Safety Chains & Other Headstock Items

Any aspect related to the prototype stock.
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lindsay_g
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Safety Chains & Other Headstock Items

Post by lindsay_g »

I can't help thinking I've posed my first query before but I can't find it at first glance!

Coach and NPCS were fitted with safety chains either side of the coupling hook, even on stock produced in 1921. Early goods stock seemed to be fitted with them as well. However, there is no evidence of anything to attach the hooks to on engines. So, why did the CR see the need to add these additional safety measures between stock items but not between engine and the remainder of the train (where the strain must have been greatest)? Also, was there any sort of logic as to when safety chains were deployed on goods stock?

Also, on some goods stock, there were rings attached to either side of the coupling hook as well as hooks inboard of them (as in the case of this from a loco coal wagon).
img051a.jpg
img051a.jpg (286.93 KiB) Viewed 11337 times
At first I thought that these rings (seen on some bogies at Grangemouth) were remnants of safety chains, but the plans for the loco coal wagon would suggest the single rings were fitted ab initio. There's a reference to a hook and shackle arrangement being replaced by a hook and link coupling on P45 of the Wagon Book but the loco coal wagon plans suggest both were to be present on new stock. So, what were these rings and hooks all about?

Lindsay
Alisdair
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Re: Safety Chains & Other Headstock Items

Post by Alisdair »

On the Highland certainly, and I would imagine on the Caley as well, locomotives were built with safety chains (at least into the 1890s). They seem to have disappeared in later years and I would be surprised if many existed by 1921.
Alisdair
Dave John
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Re: Safety Chains & Other Headstock Items

Post by Dave John »

Its a good question.

Looking at the length of safety chains I thought that they were coupled hook to hook. That might be wrong, but to couple to a ring on an adjacent buffer beam they would have to be twice the length of a buffer and they aren't.

So, as ever, one of my off the wall theories. Later wagons had a horse shunting loop attached via the W iron crown plate bolts, opposite end to the brake lever. Early wagons did not have one. Though why it would need a separate ring rather than a chain on the main coupling for horse shunting beats me.

As a side point has anyone ever come across any document or instruction about safety chains not in use ? I have seen pictures of them tidily hooked up to the top link, and many more of them just left dangling.

( To be fair my 4 mm ones dangle. They do actually work hook to hook. Takes about half an hour with binocular magnifiers, a good light and two pairs of tweezers but they really do)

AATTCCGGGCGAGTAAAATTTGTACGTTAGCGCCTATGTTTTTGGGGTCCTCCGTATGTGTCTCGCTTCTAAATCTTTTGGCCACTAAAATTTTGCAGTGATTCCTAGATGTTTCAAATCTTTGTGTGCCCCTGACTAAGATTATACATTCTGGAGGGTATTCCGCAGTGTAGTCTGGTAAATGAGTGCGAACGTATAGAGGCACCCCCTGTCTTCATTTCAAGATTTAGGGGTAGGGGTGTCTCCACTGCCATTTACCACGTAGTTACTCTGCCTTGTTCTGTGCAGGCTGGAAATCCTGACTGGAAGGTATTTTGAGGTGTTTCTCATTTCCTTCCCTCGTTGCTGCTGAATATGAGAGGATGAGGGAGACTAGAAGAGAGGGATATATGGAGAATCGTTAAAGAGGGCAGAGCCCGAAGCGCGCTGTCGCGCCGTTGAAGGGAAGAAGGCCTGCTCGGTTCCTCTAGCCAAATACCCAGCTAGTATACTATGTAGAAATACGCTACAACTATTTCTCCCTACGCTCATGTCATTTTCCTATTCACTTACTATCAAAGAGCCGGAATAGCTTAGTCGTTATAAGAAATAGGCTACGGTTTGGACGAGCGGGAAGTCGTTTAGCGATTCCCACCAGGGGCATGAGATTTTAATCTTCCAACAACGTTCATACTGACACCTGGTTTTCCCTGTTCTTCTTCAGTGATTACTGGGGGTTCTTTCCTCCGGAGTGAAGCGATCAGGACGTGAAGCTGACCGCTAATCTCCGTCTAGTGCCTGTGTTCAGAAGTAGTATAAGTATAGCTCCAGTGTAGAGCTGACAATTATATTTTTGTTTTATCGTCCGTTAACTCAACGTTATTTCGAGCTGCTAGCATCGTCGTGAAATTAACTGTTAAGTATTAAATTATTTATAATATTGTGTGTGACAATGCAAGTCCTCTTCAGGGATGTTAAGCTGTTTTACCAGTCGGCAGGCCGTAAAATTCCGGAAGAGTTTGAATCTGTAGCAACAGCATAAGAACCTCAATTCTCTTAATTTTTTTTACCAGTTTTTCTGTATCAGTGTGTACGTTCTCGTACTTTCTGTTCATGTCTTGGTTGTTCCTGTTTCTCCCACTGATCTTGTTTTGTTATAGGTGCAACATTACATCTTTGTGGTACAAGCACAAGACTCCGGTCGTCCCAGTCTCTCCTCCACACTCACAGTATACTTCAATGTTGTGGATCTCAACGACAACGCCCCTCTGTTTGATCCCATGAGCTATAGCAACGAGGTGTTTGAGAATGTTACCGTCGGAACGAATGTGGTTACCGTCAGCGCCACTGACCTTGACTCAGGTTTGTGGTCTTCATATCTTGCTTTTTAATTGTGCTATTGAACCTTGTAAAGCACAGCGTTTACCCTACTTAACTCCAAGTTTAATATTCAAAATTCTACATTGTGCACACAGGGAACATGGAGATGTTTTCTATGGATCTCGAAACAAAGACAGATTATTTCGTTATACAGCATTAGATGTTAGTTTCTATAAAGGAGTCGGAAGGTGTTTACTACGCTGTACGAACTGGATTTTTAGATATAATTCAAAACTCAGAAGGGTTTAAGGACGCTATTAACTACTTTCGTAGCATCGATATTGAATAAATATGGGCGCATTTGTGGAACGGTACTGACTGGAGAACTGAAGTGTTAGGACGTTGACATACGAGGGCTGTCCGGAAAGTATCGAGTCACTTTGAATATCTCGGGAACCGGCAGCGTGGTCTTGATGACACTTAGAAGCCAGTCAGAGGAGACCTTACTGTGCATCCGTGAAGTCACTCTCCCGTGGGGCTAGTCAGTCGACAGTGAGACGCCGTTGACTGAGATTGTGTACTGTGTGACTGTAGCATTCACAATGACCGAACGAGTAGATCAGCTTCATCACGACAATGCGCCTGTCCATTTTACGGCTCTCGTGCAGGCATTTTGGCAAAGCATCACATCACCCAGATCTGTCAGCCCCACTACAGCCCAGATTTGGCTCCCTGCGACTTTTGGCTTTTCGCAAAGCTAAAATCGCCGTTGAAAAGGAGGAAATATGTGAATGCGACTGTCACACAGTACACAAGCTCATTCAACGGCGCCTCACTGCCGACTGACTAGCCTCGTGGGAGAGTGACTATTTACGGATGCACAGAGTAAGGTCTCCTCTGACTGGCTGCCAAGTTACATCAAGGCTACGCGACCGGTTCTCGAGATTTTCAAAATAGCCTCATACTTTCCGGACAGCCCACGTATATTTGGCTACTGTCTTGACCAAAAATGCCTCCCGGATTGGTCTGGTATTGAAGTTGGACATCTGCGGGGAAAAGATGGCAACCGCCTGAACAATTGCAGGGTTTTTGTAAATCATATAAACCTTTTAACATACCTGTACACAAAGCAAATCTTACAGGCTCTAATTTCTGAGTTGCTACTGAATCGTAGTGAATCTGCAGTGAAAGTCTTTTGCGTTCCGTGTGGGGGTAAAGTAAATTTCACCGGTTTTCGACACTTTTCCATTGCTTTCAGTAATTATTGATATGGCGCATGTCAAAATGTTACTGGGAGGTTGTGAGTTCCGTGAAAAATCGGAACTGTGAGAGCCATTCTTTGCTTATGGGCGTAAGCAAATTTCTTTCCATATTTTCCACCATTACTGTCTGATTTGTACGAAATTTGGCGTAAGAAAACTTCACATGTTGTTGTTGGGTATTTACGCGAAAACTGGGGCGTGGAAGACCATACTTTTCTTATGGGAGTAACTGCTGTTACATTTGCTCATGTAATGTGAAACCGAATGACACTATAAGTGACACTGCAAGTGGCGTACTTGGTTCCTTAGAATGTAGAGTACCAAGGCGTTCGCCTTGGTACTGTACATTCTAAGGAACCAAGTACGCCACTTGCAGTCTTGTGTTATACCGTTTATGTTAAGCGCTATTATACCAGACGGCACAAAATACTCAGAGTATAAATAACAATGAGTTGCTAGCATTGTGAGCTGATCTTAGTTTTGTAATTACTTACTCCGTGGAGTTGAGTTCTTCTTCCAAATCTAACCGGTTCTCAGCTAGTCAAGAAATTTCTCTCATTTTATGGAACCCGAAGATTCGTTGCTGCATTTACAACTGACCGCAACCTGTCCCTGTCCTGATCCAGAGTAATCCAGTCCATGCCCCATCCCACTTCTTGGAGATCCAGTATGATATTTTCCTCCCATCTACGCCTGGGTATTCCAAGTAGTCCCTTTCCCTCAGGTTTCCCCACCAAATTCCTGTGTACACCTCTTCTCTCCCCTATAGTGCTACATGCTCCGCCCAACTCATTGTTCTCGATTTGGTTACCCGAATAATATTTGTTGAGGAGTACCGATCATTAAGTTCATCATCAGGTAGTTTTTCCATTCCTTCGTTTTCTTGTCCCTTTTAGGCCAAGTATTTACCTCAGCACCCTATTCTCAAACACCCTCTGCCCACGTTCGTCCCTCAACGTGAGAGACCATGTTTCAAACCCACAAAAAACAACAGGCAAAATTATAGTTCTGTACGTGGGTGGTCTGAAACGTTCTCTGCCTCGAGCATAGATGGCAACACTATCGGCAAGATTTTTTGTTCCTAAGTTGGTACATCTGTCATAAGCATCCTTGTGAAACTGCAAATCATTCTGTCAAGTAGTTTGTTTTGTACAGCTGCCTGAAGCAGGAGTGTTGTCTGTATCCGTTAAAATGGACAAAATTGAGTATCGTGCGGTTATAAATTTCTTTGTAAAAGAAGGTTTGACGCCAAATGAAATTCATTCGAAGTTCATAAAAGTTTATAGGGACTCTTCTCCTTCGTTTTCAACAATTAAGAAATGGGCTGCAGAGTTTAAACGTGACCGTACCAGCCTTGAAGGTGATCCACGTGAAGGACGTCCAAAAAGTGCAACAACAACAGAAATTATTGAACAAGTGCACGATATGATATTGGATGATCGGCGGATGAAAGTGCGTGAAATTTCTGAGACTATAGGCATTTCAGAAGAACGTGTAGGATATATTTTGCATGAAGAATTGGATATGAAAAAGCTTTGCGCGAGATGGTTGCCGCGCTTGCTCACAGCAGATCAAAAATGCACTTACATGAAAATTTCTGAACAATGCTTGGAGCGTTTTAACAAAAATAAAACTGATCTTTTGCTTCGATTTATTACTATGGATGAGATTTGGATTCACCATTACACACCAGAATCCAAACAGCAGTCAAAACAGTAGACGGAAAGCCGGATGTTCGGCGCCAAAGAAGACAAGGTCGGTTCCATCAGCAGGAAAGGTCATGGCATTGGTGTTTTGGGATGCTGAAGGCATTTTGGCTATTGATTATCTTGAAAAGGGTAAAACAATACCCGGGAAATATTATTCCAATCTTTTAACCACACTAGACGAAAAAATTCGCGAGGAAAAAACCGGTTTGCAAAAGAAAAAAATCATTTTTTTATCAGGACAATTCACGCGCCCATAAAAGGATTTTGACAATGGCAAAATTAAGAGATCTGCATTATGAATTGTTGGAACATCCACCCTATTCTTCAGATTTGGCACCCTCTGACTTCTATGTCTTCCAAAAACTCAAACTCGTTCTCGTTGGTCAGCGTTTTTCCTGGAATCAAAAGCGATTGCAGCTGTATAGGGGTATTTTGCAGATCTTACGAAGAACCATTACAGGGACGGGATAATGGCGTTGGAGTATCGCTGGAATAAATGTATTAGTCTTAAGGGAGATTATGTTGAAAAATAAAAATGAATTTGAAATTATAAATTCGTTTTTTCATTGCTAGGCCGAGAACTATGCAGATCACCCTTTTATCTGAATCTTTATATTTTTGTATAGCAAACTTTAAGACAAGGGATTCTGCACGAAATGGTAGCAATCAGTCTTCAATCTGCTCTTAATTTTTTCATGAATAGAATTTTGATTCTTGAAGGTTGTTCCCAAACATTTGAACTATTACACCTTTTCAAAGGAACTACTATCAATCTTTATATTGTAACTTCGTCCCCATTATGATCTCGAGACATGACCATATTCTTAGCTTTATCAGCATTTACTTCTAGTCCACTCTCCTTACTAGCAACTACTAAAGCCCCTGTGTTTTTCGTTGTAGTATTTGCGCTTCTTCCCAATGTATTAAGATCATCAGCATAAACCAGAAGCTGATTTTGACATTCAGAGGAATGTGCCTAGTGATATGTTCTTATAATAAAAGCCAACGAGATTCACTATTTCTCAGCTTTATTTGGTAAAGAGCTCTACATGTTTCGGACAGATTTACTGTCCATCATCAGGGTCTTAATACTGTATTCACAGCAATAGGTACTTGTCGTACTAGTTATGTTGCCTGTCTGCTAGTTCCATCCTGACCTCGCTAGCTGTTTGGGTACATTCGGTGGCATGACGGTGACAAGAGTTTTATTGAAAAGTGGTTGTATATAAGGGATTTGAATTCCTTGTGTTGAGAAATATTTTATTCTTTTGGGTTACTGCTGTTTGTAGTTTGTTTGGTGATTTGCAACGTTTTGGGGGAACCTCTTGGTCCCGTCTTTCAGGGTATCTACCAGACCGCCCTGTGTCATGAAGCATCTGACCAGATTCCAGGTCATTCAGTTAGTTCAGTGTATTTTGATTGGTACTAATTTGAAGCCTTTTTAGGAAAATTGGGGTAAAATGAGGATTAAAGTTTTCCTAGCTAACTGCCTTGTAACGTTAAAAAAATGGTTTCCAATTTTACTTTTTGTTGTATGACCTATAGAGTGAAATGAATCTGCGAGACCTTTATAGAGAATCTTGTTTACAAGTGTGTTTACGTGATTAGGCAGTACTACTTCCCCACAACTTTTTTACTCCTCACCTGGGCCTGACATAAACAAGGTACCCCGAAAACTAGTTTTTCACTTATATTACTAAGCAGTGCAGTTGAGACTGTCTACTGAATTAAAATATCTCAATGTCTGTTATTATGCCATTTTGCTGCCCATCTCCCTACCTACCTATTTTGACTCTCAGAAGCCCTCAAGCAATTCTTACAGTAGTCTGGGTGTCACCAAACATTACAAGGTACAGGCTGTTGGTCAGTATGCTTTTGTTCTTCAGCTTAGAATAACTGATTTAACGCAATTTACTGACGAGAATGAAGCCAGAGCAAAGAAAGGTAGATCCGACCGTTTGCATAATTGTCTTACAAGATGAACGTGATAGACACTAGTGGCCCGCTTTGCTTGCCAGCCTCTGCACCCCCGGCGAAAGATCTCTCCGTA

Jim Summers
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Re: Safety Chains & Other Headstock Items

Post by Jim Summers »

On horse shunting, I'd welcome chapter and verse from anyone, but at the moment, my understanding is that it was not permitted to attach the rope from a horse to the wagon coupling. Iit was too risky.
Firstly, if the wagon ran away, it would pull the horse down and do the shunter no good either.
Secondly, it would mean the shunter going into the four foot to attach and detach the rope, which added more danger.
Thirdly, the rope was more easily controlled if around a properly designed towing hook on the side of the vehicle.

I've not found much specifically about horse-shunting in the rules, though the safety booklet stresses the need to release a horse in good time before it is trapped by close clearances on an adjacent road, and that in turn wold be made more difficult if the rope was attached to a centre coupling.

JimS
lindsay_g
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Re: Safety Chains & Other Headstock Items

Post by lindsay_g »

The safety chains are just slightly shorter than the 3 link or screw couplings so I had assumed that they would have been hooked to rings on the adjacent vehicle. If they had been attached hook to hook there would be every chance of them being shaken apart in transit - which would also apply to the small hooks adjacent to the centre coupling in the image in the first post on this thread.

Since writing that first post, I have come across a tender engine at Auldbar Road with chains and possibly also on the rear of a tank engine at Methven (both in the Through Scotland book), on the tender of the Neilson (on the front cover of the Signalling book), and on the rear of a couple of other engines. All of them were elderly engines, so perhaps we can conclude that they were fitted to engines after all. There is, however, no evidence of chains being fitted to the front buffer beam no matter how ancient the engines were (barring one image of a tank engine used on the Oban line) - perhaps because of running at reduced speeds tender/bunker first there wasn't a perceived need for chains to be attached to the front end. Class 171 and later engines show no sign of chains having been there - which doesn't explain why many coaches being built right to the end of the Caley era had chains fitted from new.

Lindsay

P.S. Dave - one of the images had the 2 safety chains on a buffer beam attached to one another, but in all others they are swinging free.
Dave John
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Re: Safety Chains & Other Headstock Items

Post by Dave John »